Aromatherapy massage with diluted eucalyptus oil is an age-old remedy to help with muscle and joint pain caused by inflammatory conditions, such as fibromyalgia, lupus, and arthritis. Studies (1, 2) have shown that its active compound, eucalyptol, has antioxidant and anti-inflammatory properties that can help reduce chronic pain and ease stiffness. Regular massage with eucalyptus is also known to promote muscle recovery in case of injuries.
Extracted from a profoundly soothing aromatic resin, frankincense oil is an essential ingredient in analgesic herbal pastes and ointments. Its anti-inflammatory and antispasmodic abilities are well-established by research. When used topically, it soothes inflammation of connective tissues, reduces stress buildup caused by poor posture or lack of exercise, eases muscle stiffness, and promotes relaxation. Its overall comforting effect on the nervous system also helps in controlling pain and anxiety.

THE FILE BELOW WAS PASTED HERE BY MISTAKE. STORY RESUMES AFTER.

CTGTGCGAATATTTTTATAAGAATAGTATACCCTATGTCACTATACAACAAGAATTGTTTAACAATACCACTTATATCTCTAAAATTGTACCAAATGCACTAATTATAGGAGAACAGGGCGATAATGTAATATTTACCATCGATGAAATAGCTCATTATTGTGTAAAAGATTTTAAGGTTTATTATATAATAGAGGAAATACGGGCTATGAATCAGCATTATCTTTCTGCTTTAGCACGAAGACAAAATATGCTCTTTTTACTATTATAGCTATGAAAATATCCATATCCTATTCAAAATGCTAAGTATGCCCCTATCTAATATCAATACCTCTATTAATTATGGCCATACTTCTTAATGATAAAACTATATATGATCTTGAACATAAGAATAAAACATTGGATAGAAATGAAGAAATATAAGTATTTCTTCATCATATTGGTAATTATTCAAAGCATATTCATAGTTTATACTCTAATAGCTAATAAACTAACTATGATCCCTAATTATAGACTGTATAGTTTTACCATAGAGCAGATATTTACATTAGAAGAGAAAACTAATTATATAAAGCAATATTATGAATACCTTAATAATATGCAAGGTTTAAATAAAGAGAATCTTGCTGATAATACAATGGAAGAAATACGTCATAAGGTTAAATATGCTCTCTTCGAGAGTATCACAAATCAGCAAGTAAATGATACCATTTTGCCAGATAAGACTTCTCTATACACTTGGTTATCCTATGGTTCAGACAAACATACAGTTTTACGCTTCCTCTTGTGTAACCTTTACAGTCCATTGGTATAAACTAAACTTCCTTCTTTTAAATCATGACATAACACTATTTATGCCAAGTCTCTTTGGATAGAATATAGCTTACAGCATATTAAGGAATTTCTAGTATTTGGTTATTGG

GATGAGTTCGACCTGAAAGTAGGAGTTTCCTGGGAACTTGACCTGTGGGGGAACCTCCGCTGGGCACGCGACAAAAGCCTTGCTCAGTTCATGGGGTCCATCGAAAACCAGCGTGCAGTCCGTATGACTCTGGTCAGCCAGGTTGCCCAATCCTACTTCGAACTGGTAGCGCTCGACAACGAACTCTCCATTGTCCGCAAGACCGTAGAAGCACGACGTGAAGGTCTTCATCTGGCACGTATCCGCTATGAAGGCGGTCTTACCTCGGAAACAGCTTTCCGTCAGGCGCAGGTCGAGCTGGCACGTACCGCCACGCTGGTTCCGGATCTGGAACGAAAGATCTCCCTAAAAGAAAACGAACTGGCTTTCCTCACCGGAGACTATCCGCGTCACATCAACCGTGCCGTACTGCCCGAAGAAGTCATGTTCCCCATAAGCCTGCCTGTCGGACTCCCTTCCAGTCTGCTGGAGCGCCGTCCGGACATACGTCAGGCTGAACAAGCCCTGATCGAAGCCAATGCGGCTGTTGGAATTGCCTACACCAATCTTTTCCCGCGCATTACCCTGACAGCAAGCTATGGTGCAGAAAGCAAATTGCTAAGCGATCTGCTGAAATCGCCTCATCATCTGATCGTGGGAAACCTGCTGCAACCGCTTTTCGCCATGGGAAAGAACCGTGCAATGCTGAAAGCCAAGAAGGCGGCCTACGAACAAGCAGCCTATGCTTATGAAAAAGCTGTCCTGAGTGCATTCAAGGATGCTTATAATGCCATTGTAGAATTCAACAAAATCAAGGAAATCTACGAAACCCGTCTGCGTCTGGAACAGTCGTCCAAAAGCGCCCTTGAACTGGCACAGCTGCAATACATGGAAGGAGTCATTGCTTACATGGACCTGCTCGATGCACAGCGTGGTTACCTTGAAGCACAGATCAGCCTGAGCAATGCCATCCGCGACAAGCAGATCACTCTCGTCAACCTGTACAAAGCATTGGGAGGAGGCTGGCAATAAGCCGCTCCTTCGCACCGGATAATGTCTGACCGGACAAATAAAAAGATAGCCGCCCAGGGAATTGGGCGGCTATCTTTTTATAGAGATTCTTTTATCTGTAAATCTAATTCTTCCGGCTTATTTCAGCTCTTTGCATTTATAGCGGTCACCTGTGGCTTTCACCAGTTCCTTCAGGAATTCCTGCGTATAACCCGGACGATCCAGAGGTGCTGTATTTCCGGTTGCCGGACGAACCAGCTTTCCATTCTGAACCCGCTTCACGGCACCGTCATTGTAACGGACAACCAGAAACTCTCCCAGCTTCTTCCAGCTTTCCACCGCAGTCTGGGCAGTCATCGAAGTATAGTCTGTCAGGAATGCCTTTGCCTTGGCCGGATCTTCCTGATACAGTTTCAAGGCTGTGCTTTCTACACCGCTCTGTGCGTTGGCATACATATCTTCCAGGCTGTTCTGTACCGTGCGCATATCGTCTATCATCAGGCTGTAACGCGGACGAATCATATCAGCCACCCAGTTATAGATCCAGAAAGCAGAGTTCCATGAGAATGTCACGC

4. Roman Chamomile oil
An essence of one of the oldest medicinal herbs, chamomile oil contains about 120 therapeutic compounds – which are altogether responsible for its soothing, nourishing, pain-relieving, relaxing, and rejuvenating properties. Chamomile oil contains a flavonoid called apigenin, a naturally occurring sedative that relaxes muscles and the spine. When absorbed through skin application, it calms inflamed blood vessels at the site of the pain, increasing blood flow and reducing muscle aches.
An invigorating massage with rosemary oil is well-known to restore the energy and vitality of muscles, especially after a long, tedious day. Due to its stimulating and warming properties, rosemary improves blood circulation, lubricates connective tissues, and improves joint mobility. Its holistic action can also provide long-lasting relief from muscle soreness and aches that are caused by sprains, injuries, chronic conditions, or seasonal infections.